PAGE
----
Malaysia is experiencing something similar to multiple personality disorder. She wears different caps at different times, being described differently by different people. Many of us are convinced who she is but Malaysia herself is confused of who she is. After so many years, the debate on Malaysian identity still rages. This by itself however is not a reason for worry because 50 years, or rather 44, for any country is a rather short time length. We, Malaysians, as a society are still searching and forming our identity.

Evidences that we as a society, like a teenager, are still looking for our own unique identity are aplenty. The debate whether Malaysia is an Islamic or a secular state is one clear indication of such searching. The unconvincing answer given by the Prime Minister on the same issue, perhaps flip-flopping along the way, only strengthens such perception. Then there is the matter surrounding the age of Malaysia; are we 50 or 44 years old? And no less but forgotten, the issue surrounding Malacca and Srivijaya.

Our goals themselves are unclear. Are we striving to be a monocultural or a multicultural society? Are we working toward a color blind community or a society extremely conscious of our difference in skin color, belief or simply background? Are we looking for an assimilationist or diverse society?

There are people, many in fact, that feel strongly about one thing or another. I myself preferring a liberal society but the truth is, there are approximately 27 million Malaysians and none are able to completely convince the others, enough of the others of their own vision. There are competing perceptions of current state and visions among the society and the debate on it is alive; emotional, even.

Those in power are worried at the ferocity of very public debates and tried to shut it down. The Prime Minister has given out order for the public not to discuss the issues anymore but he is powerless as civil society eagerly tries to claim a role in the society, testing the waters for larger liberty.

Some shrugged off these debates as cosmetics, irrelevant and unimportant. The issue of the age of Malaysia for instance has far larger consequence than mere cosmetics and semantics however. The question on the age of Malaysia so deeply entrenched inside down so many pressing issues that too many people fail to see how greatly this question ranks in importance. Who are we? Malaya or Malaysia? Issues on the surface alas receive greater attention than items so fundamental such as Malaysian identity, if one subscribes to the idea of nation state. If such fundamental question left unanswered, shrugged off as something of unimportance, trivial, I say dream not of coherent Malaysian identity, be it Malaysian nation or anything else. The concept of Malaysian nation requires justification and at the moment, it is left unjustified to a certain extent, unless it answers the question of who are we.

I personally do not envy the idea of nation state or national identity. I fear of a national identity being forced down my throat. Besides, a national identity grossly generalizes the population. I however do concern myself with it due to pragmatism, purely due to the fact that I live in one and at the moment and in the foreseeable future, unfairly, there is no alternative other than in a nation state. This identity shapes various institution of the state. So, I fight for the least intrusive national identity. I have to care because it is so deeply connected to my own life. I have a stake in this state and that is why I participate in these debates to create Malaysian identity.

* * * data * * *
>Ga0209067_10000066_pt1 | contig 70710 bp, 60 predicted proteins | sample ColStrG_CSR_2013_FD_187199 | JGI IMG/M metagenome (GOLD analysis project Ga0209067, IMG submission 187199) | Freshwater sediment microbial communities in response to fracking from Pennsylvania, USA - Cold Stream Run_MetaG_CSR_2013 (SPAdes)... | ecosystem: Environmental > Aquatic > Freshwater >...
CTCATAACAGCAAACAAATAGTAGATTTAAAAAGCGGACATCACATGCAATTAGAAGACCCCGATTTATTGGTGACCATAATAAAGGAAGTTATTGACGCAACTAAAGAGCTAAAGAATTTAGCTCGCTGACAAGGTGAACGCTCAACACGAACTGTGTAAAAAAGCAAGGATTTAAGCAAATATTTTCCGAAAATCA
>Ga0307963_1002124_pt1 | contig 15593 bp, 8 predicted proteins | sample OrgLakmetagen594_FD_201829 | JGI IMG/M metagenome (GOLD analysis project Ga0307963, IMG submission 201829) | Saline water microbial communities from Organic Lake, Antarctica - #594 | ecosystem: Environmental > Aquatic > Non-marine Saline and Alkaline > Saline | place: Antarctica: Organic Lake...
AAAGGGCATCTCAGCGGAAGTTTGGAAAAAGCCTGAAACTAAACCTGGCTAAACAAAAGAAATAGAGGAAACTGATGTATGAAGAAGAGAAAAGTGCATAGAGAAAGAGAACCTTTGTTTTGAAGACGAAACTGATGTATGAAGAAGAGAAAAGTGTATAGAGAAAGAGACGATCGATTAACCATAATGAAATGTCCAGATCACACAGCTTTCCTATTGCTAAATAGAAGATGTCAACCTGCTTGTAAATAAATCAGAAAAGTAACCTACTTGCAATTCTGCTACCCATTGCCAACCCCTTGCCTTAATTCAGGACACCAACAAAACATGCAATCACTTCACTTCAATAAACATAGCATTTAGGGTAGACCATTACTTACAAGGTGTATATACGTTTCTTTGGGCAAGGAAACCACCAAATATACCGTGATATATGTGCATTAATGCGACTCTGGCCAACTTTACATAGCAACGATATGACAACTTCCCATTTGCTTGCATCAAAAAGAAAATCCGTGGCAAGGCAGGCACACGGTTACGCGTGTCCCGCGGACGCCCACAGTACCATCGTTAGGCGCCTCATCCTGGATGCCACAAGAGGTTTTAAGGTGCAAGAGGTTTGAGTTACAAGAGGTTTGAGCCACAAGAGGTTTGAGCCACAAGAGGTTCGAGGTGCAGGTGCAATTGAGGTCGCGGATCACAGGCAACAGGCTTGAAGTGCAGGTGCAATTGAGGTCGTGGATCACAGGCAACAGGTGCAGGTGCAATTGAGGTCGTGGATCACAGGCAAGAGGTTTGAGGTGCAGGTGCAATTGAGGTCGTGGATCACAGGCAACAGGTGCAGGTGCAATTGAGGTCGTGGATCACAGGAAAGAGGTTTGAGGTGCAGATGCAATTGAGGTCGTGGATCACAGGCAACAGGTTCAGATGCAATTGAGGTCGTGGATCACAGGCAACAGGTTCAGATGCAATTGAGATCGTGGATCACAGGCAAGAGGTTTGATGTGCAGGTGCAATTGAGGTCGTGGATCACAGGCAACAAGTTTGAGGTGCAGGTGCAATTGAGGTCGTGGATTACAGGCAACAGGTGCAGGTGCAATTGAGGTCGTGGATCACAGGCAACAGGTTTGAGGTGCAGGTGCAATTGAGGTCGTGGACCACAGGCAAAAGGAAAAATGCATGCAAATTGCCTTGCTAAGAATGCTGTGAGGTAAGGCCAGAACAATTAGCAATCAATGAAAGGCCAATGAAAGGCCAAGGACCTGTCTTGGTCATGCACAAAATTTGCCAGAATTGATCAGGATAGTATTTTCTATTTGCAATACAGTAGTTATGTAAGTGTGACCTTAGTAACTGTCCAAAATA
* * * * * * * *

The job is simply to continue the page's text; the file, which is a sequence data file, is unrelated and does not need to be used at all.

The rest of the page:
But one thing we should not worry is this: the confusion of Malaysian identity. Fifty years, or rather, 44, may be a long time for an individual but for a society, it is barely a dot in on timeline. Malaysia is still a teenager compared to far older states such as Japan, Britain, France and the United States. Unlike those states which have firmly formed their identities, be it based on liberty, or equality, or anything after years, decades or even centuries of struggle, we, the Malaysian society, are still young. These debates are supposed to happen for it is a process of identity formation. It is a process that all must endure, if one cares for Malaysia.

This is why free speech is important. Without free speech, without the liberty to discuss our visions, the process of identity formation cannot occur. If one seeks to relatively end the debate, eliminating free speech is not an advisable act.

On this August 31, in remembrance of a free Malaya, a free North Borneo and even a free Singapore[1], we Malaysians should reaffirm our rights to free speech for it is the crucial tool to the formation of our identity, Malaysian identity, whatever that may be.

Mohd Hafiz Noor Shams. Some rights reserved Mohd Hafiz Noor Shams. Some rights reserved Mohd Hafiz Noor Shams. Some rights reserved

[1] Note — Sarawak is the only Malaysian member state that has little to do with the August 31 date. Malaya gained independence on August 31 1957. North Borneo and Singapore declared independence from Britain on August 31 1963. Internal politics prevented Sarawak from declaring freedom on August 31. The formation of Malaysia occurred only later on September 16 1963.

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